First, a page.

OCR Interpretation

The southern press. [volume] (Washington [D.C.]) 1850-1852, November 21, 1850, Image 1

Image and text provided by Library of Congress, Washington, DC

Persistent link: https://chroniclingamerica.loc.gov/lccn/sn82014764/1850-11-21/ed-1/seq-1/

What is OCR?

Thumbnail for

till wood Fisher Jk Edwin De L*m.TERMS.
D ULY, f 10 Ut
TK1-WEEKLY, 5 01
g/- Subscriptions payable in advance. Any person
procuring live subeoribers shall receive one copy
gratis. All letters to the Editors to be post-paid.
printed bt a. a. sags.
Office, Pennsylvania Avenue south side, betweeu
3d aod 11 streets.
<2>OAA REWARD.?On the night of the
eJprwUv/ JOth of September, 1850, my brother
Col. John Jones of Pittsylvania county, Virginia,
was very badly wounded by Dr. John M. Clopton,
of Henry county, Virginia. Col. Jones had
called to spend the night with Mr. Bryant W.
Nowlin, who lives near Leatherwood Post Office,
Henry. About dark Dr. Clopton rode to the gate
and requested an interview with Col. Jones, who
immediately started out to see him, and when he
had arrived within about ten steps of the gate,
Clopton inquired if that was Col. Jones, and being
informed it was, discharged a gun at him heavily
loaded with bullets and shot, which took eff-r-i
in the led leg. breaking the thigh bone and
-VV: D A I: L Y . ~
i Vol, Washington, Thursday, November til, 1S50, flf?. 35.
otherwise seriously injuring the limb. I will pay
the above reward of two hundred dollais, for the
apprehension and delivery of said Clopton to the
proper authorities of Henry county, to be dealt
with, pursuant to law, where warrants have been
issued for his apprehension. Dr. Clopton is about
45 years old, about six feel high, has blue eyes,
very gray for his age; he is singular in his manners
and dress, at times quite polite, converses
well and weighs about 160 or 170 pounds.
. Oct. 6, 1&50.
Washington without one of Parker'N wonderul
Razor Strops and a Swiss Razor; his Badgerhair
Shaving Brush and Walnut Oil Shaving
Soap. A new assortment of all the above opened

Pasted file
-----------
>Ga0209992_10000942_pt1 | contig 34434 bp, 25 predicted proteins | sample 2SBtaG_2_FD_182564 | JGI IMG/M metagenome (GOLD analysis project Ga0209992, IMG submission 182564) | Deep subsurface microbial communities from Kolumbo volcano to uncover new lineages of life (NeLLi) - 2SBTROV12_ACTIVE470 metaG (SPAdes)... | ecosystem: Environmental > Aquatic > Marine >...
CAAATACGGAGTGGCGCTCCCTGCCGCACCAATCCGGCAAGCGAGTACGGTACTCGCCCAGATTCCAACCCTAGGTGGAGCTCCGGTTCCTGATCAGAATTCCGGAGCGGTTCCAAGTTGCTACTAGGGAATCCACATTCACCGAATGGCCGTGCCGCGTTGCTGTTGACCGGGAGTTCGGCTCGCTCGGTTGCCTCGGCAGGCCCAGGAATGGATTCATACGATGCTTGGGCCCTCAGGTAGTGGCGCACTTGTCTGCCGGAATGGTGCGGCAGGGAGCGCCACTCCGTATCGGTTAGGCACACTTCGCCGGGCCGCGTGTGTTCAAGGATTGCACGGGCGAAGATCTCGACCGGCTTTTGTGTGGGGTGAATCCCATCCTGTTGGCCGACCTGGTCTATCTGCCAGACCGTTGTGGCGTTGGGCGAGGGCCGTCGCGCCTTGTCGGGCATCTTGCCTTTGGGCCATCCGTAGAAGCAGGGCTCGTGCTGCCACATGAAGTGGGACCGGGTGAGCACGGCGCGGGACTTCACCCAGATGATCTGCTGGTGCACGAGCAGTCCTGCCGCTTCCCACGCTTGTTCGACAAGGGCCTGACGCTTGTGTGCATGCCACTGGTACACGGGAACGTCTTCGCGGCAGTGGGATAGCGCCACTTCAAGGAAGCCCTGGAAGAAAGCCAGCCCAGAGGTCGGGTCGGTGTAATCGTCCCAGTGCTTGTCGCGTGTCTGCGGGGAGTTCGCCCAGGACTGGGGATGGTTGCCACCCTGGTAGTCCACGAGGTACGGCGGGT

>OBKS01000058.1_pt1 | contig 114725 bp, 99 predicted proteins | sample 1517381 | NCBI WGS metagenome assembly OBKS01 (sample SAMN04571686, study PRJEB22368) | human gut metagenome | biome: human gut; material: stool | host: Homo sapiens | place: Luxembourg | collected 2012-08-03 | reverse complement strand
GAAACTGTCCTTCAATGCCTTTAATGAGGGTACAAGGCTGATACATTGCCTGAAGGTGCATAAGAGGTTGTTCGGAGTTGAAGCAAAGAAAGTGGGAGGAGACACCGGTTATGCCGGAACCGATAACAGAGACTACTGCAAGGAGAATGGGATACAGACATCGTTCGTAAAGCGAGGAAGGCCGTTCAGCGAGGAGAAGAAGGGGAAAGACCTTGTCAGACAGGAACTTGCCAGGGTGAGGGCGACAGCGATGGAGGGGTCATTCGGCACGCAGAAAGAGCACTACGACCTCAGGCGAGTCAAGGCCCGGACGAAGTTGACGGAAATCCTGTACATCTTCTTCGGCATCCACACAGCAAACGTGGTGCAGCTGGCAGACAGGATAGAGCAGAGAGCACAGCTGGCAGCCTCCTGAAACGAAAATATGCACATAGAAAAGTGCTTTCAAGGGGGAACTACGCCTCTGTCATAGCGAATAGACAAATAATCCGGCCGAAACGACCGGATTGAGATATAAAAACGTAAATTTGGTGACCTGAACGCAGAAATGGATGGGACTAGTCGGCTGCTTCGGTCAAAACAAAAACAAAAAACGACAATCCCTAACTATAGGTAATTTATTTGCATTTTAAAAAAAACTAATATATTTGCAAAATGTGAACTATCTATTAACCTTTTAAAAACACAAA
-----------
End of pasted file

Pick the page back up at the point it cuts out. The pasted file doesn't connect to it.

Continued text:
this day. PARKER'S Perfumery and
Fancy Store, Penu. uv. near National Hotel.
Library or Congress, Oct. 7, 1850.
brary of Congress will be closed on Tuesday,
ttie 15th instant, and will not again be opened until
Thursday, the 14th day of November.
JOHN W. MEHAN, Librarian.
Nov. 8, eod2w
MEDICAL department ur rt.nivi.rDEN,
VA.?The thirteenth Annual Course of
Lectures will commence on Monday, the 14th of
October, 1850, and continue until the 1st of the
ensuing March. The cominencment for conferring
degrees will be held about the middle of March.
11. L. Bohannam, M. D., Prof, of Obstetrics
and Diseases of Women and Children.
L. W. Chamberlaynk, M. D., Prof, of Materia
Medica und Therapeutics.
S. Maupiv, M. D., Prof, of Chemistry and
Cuas. Bell Gibson, M. D., Prof, of Surgery
and Surgical Anatomy.
Cakttkr P. Johnson, M. D., Prof, of Anatomy
and Phyatology.
David H. Tucker, M. D. Prof, of Theory and
ractice of Medicine.
Arthur E. Peticolas, M. D., Demonstrator
of Anatomy.
The study of practical Anatomy may be prosecuted
with the most ample facilities, and at very
iriflinp- exnense.
Clinical Lectures are regulurly given at tne college
Infirmary and Richmond Almshouse. The
Infirmary, under the same roof with the College
and subject to the entire control of the Faculty, is
m all times well filled with medical and surgical
cases, and furnishes peculiar facilities for clinical
instruction. Many surgical operations are performed
in presence of the class; and the students
being freely admitted to the wards, enjoy, under
the guidance of the Professors, unusual opportunities
for becoming familiar with the symptoms,
diagnosis, and treatment of disease.
Lxpenses?Matriculation fee, *5. Professors'
fees, ?105, Demonstrator's fee, $10. Graduation
fee, $25.
The price of board, including fiiel, lights, and
servants' attendance, is usually $3 to per
The catalogue, <?c., containing fuller information
concerning the institution, will be forwarded
to those applying for it, or specific inquiries will
be anaweree by letter. Address,
S. MAUP1N, M. D.,
Oct. 2 Dean of the Faculty,
of the
Maryland State Agricultural Society.
APPEAL to the Members ok the Maryland
Statf. Agricultural Society.?Wc desire
that you should bear in mind, that on the 23d,
24th, and 25th days of October, your Society will
hold its umiual Exhibition and Fair at the city of
Jialtiuiore : and we appeal to you, one and all, to
bring for exhibition thereat portions of your stock,
the products of your orchards, and of your gardens.
I Don't presume that any animal, or product, you
may own iS inferior to others that will be here,
I and be thus deterred from bringing them, as it is
' * ?,-4'"A anv
only by comparison that me renin**: m*.....
thing can be determined. The safer presumption
for you to arrive at, will be that what you have
is an good, if not better thgn that of others, and
that it behooves you to gallanUy enter the list of |
competition : if defeated honorably, and the high
character of the judges is a guarantee that you
ca-n be defeated in no other way, you will enjoy
the luxury of knowing that others were more entitled
to success than yourself.
And while we address you to bring such articles
as are properly in your department, we crave per- I